Vandalism sending the wrong message to forest officials | AspenTimes.com
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Vandalism sending the wrong message to forest officials

Wilderness, including the three mountain wilderness areas that nearly encircle Aspen, is valuable primarily because it’s a refuge from the hassles and stresses of daily life. So any bureaucratic intrusion on the wilderness experience is a shame.

We have opposed in these pages the establishment of more regulations, fees and permit programs by the U.S. Forest Service at the portals to local wilderness areas, especially the Maroon Bells-Snowmass Wilderness.

However, there are ways to combat the encroachment of regulation into the wilderness experience, such as petitioning our state and federal leaders, but vandalism and sabotage aren’t among them. Last week the Forest Service revealed that new registration boxes or permit tags at 15 trailheads have been stolen or destroyed.

We actually sympathize with the anti-intrusion message the vandals seem to convey. But this kind of political speech is garbled at best, and illegal and counterproductive at worst. In fact, vandalism arguably strengthens the case for more regulation.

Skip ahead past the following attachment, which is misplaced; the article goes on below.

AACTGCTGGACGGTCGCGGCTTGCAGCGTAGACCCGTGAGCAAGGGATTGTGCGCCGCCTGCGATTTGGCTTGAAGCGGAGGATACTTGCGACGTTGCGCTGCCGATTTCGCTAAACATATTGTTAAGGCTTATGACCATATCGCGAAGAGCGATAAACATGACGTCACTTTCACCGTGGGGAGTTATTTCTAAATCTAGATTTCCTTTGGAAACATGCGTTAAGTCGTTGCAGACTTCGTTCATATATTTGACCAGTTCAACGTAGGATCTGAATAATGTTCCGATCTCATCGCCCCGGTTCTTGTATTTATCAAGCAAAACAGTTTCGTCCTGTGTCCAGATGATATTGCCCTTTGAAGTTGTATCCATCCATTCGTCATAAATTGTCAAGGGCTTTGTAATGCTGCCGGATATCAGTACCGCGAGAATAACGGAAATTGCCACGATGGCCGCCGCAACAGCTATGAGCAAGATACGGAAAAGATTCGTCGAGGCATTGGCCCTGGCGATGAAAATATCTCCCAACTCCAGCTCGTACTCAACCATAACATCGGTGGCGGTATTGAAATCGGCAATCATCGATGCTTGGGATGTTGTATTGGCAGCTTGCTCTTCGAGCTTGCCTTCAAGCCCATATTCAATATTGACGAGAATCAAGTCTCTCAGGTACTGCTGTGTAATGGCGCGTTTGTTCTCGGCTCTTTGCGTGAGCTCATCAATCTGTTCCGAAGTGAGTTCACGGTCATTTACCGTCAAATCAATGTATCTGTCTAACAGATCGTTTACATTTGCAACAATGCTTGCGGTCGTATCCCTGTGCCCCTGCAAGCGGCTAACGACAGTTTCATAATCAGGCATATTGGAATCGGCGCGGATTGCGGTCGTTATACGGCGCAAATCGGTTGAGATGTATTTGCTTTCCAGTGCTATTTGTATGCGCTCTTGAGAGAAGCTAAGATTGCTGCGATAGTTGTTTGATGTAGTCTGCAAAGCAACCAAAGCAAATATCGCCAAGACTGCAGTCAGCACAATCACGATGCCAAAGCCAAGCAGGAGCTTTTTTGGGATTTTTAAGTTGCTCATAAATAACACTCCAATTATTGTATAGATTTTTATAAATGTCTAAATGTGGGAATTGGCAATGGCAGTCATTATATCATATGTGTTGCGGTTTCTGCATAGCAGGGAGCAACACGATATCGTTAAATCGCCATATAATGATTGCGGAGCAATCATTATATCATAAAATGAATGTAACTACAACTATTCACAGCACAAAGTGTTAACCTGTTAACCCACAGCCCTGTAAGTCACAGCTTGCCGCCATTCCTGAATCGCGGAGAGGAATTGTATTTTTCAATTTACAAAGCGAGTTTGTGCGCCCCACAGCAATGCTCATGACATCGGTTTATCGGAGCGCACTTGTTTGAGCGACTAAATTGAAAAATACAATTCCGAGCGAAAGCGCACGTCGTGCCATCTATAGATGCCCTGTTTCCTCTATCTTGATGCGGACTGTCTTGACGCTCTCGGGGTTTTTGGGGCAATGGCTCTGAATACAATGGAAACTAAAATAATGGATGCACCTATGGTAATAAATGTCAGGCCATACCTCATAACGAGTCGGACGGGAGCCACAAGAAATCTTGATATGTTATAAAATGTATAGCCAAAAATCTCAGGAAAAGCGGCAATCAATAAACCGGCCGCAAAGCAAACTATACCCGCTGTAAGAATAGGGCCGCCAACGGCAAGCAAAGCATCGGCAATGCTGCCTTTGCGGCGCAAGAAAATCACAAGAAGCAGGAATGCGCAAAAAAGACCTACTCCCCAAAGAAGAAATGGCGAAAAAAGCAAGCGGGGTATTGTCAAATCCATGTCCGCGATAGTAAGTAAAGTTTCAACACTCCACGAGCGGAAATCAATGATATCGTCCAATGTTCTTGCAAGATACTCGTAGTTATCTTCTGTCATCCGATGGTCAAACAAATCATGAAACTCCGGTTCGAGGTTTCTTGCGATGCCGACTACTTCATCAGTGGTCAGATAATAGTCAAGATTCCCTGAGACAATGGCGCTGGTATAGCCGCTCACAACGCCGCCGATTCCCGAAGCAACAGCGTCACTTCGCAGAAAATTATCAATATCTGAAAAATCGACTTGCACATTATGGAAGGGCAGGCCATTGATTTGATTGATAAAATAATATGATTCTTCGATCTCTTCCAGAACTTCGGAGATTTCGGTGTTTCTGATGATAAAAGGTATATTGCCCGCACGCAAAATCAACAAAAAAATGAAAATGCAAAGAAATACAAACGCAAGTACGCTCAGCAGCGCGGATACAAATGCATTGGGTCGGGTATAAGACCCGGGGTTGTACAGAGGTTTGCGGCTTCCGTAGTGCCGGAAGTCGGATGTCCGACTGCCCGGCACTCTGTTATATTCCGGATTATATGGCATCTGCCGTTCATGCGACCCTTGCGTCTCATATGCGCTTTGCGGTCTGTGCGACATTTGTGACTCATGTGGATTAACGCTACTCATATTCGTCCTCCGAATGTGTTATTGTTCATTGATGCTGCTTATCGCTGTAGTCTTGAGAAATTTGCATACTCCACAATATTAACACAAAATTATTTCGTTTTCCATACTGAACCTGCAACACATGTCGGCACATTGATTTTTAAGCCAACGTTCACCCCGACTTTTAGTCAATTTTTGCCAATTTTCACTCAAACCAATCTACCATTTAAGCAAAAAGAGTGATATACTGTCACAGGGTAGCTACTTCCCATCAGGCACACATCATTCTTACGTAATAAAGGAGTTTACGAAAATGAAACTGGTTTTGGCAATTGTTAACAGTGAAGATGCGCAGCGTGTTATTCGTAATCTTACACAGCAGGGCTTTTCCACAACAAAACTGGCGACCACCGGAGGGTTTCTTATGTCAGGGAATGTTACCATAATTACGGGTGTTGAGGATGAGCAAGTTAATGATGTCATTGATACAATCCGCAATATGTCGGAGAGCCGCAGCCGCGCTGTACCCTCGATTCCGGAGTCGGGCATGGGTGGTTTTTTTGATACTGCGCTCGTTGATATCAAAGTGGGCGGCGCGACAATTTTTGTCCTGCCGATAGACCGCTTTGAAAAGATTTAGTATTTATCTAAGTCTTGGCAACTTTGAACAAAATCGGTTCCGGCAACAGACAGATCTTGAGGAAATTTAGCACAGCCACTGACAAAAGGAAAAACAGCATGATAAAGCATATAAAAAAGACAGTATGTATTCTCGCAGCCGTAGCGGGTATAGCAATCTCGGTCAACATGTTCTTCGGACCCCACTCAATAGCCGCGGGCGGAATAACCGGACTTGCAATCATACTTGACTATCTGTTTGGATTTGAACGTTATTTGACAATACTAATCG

Destroying trail registers probably strikes these wannabe rebels as monkey-wrenching in the finest Edward Abbey tradition. But Abbey’s fictional heroes fought development and desecration of natural beauty by sabotaging bulldozers and billboards. The Forest Service, at least in the case of the trail registers, is merely taking an inventory of wilderness use. There are no fees or limitations imposed by the system.

The upshot of the inventory is to determine not only what sort of additional regulation might be required, but whether more resources should be devoted to maintenance. As a USFS ranger told The Aspen Times this week, “The better information we have, which is important with the number of users we have here, the more money we’re likely to get for maintaining trails.”

More than likely, the vandals see this permit system as one more step toward wilderness access limitations. We have the same fear. But the way to prevent fees and restrictions is to tread lightly in the wilderness, to obey existing regulations and to show the bureaucrats there’s no need to clamp down with more rules.

Vandalism just makes wilderness users look like, well, vandals.


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